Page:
By Karen Axelton
Small business owners seeking financing from private investors can take heart from the latest data from the Center for Venture Research at the University of New Hampshire. The quarterly study of angel investors found that, as of the second half of 2012, the angel investor market seems to be on the rebound. The total dollar amount invested, total number of investments, and total number of investors all grew compared to the same period in 2011.
For the first two quarters of 2012, total dollars invested reached $9.2 billion, up by 3.1 percent compared to the same period in 2011. Investments were made in a total of 27,280 entrepreneurial businesses–a 3.7 percent increase from the same period in 2011. And the number of active investors hit 131,145 individuals, up 5 percent from the same period in 2011. In the first half of 2012, the average deal size hit $336,390, holding fairly steady with 2011’s average deal of $338,400.
Jeffrey Sohl, director of the UNH Center for Venture Research at the Whittemore School of Business and Economics, says that while many of the figures are holding steady, the survey shows a “steady recovery” of the angel market since 2008.
While the percentage of investments focused on seed and start-up stage investing held steady at 40 percent (compared to 39 percent last year), there’s good news for existing business owners: Expansion stage financing grew to 22 percent of investments in the first half of 2012, up from 13 percent in the same period of 2011.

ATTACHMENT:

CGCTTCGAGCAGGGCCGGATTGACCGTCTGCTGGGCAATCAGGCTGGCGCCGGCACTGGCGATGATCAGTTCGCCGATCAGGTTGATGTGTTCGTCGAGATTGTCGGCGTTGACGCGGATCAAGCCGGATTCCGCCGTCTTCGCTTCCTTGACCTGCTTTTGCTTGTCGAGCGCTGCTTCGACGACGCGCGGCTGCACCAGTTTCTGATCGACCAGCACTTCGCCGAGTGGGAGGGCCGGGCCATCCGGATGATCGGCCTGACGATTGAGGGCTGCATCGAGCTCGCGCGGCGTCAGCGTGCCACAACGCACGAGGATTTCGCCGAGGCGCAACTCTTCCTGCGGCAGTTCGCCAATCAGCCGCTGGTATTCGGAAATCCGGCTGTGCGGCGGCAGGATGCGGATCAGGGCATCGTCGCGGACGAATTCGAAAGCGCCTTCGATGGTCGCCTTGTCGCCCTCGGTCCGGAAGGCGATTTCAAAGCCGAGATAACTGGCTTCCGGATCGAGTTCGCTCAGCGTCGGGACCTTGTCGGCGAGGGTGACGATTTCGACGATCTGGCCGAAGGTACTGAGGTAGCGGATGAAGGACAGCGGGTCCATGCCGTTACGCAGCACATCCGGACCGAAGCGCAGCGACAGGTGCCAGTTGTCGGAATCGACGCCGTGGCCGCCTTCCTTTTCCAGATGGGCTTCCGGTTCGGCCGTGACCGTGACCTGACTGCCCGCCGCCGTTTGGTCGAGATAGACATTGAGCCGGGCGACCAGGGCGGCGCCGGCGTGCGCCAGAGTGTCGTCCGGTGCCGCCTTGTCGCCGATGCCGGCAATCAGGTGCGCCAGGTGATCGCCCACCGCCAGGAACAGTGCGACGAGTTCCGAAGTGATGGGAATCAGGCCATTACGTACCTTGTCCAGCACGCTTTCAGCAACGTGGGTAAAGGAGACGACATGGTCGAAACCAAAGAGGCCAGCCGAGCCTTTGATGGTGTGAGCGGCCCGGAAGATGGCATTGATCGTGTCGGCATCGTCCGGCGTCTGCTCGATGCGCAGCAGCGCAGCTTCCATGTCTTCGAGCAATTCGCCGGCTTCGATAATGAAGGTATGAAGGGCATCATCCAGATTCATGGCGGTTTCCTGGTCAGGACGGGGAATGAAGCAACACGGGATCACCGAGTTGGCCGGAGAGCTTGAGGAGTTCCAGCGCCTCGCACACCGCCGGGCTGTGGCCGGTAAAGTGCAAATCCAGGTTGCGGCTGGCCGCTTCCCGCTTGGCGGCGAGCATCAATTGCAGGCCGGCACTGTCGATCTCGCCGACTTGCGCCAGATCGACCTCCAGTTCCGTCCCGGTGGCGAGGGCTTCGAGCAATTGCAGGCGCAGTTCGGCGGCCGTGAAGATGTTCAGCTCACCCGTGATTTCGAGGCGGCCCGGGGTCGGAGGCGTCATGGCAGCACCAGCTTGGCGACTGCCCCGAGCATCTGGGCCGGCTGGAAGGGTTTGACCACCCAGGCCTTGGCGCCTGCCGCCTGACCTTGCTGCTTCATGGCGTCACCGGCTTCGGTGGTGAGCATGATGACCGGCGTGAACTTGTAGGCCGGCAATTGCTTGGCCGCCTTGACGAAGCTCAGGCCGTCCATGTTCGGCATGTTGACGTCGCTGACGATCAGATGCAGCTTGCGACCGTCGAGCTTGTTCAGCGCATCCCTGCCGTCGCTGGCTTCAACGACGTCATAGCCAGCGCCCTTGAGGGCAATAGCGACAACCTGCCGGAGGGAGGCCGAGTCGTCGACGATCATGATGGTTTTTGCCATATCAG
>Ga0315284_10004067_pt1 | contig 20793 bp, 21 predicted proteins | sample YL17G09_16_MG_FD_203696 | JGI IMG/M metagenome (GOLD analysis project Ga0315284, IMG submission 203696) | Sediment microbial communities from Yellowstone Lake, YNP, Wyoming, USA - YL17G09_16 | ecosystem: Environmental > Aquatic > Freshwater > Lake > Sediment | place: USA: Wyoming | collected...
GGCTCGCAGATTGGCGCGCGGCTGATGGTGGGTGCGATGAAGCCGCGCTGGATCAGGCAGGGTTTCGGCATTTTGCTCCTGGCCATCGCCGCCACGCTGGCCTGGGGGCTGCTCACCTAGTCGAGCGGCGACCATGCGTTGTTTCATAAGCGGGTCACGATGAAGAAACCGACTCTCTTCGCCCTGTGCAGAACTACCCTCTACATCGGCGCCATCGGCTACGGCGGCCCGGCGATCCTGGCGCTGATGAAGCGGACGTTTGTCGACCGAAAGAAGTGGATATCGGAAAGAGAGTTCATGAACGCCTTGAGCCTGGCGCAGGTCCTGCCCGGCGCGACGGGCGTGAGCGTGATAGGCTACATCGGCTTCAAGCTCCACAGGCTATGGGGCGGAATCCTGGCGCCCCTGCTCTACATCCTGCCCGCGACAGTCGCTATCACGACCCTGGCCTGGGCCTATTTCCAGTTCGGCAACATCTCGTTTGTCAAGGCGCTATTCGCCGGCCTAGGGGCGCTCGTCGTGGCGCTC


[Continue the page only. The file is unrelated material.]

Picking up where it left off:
What industries are most likely to find angel funding? Healthcare services/medical devices and equipment accounted for 24 percent of investments, followed by software (14 percent), biotech (12 percent), retail (10 percent), IT services (7 percent) and media (6 percent). Interest in the industrial/energy sector, which had been one of the top six sectors since 2009 due to an interest in clean tech, dropped in the first half of 2012. Meanwhile, retail and media have “solidified” their place in the top six sectors, driven primarily by investments in social networking-related businesses.
One interesting trend: The percentage of women angel investors nearly doubled in 2012 from the same period last year (from 11.7 percent of angels to 21.8 percent). Meanwhile, 18.4 percent of companies seeking angel investment were women-owned.
Minority angels are less represented, accounting for just 4 percent of the angel population. Similarly, minority-owned firms accounted for only 7.1 percent of the companies that sought angel capital. Although minority-owned businesses got angel financing at a similar rate to all businesses, the study says the fact that so few are seeking angel capital is cause for concern.
Image by Flickr user GeishaBoy500 (Creative Commons)